What’s the difference between low alcohol and alcohol-free drinks?

Date Published

23rd July 2020




There are lots of good reasons to cut down on the amount we drink. It can reduce the risk of seven types of cancer, as well as improving sleep quality and mood. Recently alcohol-free alternatives have seen a rise in popularity as one way of cutting down. But the labelling of these products can cause confusion. So what do the labels really mean?

‘Alcohol-free’ products can contain a small amount of alcohol?

‘Low alcohol’ labelling

There are three categorisations that apply to drinks produced in the UK:

  • Alcohol-free: no more than 0.05%ABV
  • De-alcoholised: no more than 0.5% ABV
  • Low alcohol: no more than 1.2% ABV

This means that ‘alcohol-free’ beers can contain a very small amount of alcohol.  But how much is 0.05% ABV? To give you some context, a pint (568ml) of 1% ABV beer contains just over half a unit of alcohol[1], which is why 0.05% ABV drinks can be labelled as alcohol-free.

But across Europe and in the USA, ‘alcohol-free’ means anything under 0.5% ABV, so imported products can be labelled differently.

Alcohol by Volume (ABV) tells you what percentage of the drink is alcohol. So a pint of 4% ABV lager would contain 4% alcohol.

What is a non-alcoholic drink?

‘Non-alcoholic’ drinks don’t contain alcohol. Examples include soft drinks such as cola or orange juice, and mocktails that don’t contain ingredients that are alcoholic. The government guidelines for labelling state that the term non-alcoholic should not be used “in conjunction with a name commonly associated with an alcoholic drink” except for non-alcoholic wine that is used exclusively for religious purposes[2].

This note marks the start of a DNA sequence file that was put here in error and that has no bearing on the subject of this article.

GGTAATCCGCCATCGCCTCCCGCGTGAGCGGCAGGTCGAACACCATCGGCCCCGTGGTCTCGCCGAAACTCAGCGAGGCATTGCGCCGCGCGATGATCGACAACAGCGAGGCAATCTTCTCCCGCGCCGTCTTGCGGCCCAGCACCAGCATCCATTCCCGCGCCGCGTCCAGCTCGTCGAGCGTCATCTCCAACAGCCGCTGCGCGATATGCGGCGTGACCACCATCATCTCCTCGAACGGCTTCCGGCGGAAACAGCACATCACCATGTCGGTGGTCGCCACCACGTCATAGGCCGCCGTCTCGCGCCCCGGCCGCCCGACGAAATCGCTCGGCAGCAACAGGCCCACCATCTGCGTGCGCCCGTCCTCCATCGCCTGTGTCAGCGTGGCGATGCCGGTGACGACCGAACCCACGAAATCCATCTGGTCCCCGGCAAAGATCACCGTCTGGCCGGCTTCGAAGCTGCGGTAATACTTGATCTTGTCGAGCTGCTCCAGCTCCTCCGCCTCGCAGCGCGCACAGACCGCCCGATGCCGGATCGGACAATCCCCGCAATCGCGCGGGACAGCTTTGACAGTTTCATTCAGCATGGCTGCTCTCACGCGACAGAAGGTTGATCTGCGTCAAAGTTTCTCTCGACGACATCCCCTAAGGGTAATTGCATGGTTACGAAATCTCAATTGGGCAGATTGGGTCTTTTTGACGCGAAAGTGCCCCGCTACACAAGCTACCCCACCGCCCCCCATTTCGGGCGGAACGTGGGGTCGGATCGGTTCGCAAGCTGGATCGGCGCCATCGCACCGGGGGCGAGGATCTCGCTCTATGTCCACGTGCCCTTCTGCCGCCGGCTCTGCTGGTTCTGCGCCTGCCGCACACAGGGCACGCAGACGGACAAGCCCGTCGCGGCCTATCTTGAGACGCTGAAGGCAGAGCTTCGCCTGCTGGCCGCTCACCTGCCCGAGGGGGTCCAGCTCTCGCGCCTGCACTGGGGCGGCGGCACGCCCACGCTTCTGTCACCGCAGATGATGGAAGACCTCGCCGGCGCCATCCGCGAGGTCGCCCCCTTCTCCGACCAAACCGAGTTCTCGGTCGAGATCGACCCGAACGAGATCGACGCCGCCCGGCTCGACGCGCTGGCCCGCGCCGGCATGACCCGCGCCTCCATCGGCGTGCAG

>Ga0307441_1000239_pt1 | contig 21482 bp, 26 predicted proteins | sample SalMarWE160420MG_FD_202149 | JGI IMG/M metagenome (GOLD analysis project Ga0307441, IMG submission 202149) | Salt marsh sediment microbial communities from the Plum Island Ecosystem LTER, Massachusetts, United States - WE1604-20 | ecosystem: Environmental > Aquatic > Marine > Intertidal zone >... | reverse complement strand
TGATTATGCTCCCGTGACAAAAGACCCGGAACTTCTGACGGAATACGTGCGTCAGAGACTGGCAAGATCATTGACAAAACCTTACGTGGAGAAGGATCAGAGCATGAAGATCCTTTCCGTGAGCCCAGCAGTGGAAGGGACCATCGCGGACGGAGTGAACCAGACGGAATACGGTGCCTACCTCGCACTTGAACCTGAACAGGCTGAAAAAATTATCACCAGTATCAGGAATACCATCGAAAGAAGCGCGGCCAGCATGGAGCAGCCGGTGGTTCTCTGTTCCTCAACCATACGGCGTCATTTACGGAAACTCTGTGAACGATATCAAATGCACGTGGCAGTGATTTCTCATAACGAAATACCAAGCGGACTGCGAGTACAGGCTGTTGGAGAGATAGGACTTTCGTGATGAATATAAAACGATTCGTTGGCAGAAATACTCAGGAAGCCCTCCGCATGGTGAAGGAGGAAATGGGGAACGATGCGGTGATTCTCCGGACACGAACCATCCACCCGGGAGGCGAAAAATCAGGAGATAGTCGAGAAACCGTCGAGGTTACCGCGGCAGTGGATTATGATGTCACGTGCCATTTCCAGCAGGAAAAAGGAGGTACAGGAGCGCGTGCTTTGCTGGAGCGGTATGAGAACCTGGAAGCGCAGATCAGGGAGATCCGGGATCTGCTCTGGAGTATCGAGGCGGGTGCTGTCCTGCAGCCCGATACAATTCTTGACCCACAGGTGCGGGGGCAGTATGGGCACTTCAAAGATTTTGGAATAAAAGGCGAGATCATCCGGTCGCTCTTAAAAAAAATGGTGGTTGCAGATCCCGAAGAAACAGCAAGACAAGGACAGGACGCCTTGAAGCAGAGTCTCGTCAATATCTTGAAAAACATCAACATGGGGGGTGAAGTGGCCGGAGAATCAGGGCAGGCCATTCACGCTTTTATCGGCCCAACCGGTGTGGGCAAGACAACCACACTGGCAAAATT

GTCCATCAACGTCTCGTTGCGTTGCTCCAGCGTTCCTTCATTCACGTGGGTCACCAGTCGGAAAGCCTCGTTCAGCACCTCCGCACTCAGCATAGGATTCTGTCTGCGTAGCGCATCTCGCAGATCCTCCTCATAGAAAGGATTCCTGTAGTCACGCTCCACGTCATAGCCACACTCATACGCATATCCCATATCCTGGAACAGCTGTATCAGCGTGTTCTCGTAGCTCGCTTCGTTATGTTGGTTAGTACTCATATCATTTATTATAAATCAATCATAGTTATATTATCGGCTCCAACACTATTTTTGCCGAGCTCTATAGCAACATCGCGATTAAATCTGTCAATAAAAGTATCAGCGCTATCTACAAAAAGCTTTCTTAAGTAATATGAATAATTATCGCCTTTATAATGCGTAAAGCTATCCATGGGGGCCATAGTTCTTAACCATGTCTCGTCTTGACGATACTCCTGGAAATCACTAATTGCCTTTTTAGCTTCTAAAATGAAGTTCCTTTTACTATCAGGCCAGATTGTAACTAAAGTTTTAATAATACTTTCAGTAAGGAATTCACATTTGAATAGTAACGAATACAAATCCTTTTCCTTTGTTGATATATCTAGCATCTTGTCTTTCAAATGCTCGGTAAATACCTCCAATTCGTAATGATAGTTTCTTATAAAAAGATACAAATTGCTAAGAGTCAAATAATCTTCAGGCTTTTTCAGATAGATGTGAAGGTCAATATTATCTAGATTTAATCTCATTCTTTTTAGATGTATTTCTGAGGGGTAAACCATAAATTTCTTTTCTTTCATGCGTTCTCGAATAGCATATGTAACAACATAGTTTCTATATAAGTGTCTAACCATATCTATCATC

So while we might refer to them as ‘non-alcoholic’ beers, they would be labelled as ‘alcohol-free’ beers, as long as they’re under 0.05% ABV.

What if I want to avoid alcohol completely?

There are many reasons why people choose to avoid alcohol completely, and it is personal choice regarding the decision to drink alcohol-free drinks while avoiding alcohol. However, for those in recovery from alcohol dependence, alcohol-free products can be triggering, so it is safest not to drink them.

Always check the label

Whether you’re looking for an alcohol-free or low alcohol drink, always check the label to decide which one is right for you.  

Looking for an exciting non-alcoholic drink? Why not try one of our summer mocktail recipes

[1] https://www.nhs.uk/live-well/alcohol-support/calculating-alcohol-units/